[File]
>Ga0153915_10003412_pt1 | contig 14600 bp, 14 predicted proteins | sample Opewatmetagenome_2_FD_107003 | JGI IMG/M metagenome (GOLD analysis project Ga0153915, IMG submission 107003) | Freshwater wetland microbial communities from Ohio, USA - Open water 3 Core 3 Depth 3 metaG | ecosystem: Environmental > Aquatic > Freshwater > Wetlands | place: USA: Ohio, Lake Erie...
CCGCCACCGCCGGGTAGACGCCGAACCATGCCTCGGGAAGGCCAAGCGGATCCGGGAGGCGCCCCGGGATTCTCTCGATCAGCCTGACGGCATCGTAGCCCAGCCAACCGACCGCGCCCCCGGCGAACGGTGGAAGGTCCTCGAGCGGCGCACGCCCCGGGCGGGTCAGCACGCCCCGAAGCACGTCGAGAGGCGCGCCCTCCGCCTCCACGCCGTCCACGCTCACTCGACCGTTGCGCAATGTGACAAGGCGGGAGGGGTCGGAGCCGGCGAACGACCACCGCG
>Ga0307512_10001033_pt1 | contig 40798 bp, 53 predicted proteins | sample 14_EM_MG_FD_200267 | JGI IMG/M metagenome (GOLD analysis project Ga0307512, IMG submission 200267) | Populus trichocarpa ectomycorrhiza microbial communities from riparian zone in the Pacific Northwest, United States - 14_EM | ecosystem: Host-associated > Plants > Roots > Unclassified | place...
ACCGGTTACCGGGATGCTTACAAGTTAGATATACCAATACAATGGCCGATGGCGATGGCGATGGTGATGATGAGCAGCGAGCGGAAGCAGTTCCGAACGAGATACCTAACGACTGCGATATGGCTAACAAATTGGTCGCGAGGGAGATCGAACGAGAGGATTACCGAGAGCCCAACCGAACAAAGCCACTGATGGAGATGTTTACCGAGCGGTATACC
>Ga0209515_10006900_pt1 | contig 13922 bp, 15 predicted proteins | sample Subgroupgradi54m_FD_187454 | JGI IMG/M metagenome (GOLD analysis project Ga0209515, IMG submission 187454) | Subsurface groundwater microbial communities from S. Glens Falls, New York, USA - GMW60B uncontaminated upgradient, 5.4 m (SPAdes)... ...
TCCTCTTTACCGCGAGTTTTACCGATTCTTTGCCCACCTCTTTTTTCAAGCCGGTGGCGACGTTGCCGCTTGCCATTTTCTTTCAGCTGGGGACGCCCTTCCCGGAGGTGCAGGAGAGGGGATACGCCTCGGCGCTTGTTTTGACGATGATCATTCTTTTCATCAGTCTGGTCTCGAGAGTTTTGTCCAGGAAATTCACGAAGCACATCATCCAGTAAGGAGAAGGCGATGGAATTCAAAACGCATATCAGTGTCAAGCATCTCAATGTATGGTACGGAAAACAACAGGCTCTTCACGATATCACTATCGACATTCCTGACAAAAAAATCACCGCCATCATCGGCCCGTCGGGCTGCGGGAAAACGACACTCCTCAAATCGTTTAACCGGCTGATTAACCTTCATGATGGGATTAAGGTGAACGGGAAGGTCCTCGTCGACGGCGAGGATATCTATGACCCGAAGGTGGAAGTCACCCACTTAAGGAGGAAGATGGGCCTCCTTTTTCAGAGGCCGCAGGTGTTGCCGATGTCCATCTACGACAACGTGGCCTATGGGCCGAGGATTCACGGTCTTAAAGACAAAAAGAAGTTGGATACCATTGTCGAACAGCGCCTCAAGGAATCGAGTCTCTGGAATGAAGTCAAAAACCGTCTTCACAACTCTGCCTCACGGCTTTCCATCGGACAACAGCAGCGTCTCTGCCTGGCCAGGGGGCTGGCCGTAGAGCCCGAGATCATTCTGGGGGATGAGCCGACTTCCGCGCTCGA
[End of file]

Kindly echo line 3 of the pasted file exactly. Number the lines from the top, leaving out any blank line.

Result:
>Ga0307512_10001033_pt1 | contig 40798 bp, 53 predicted proteins | sample 14_EM_MG_FD_200267 | JGI IMG/M metagenome (GOLD analysis project Ga0307512, IMG submission 200267) | Populus trichocarpa ectomycorrhiza microbial communities from riparian zone in the Pacific Northwest, United States - 14_EM | ecosystem: Host-associated > Plants > Roots > Unclassified | place...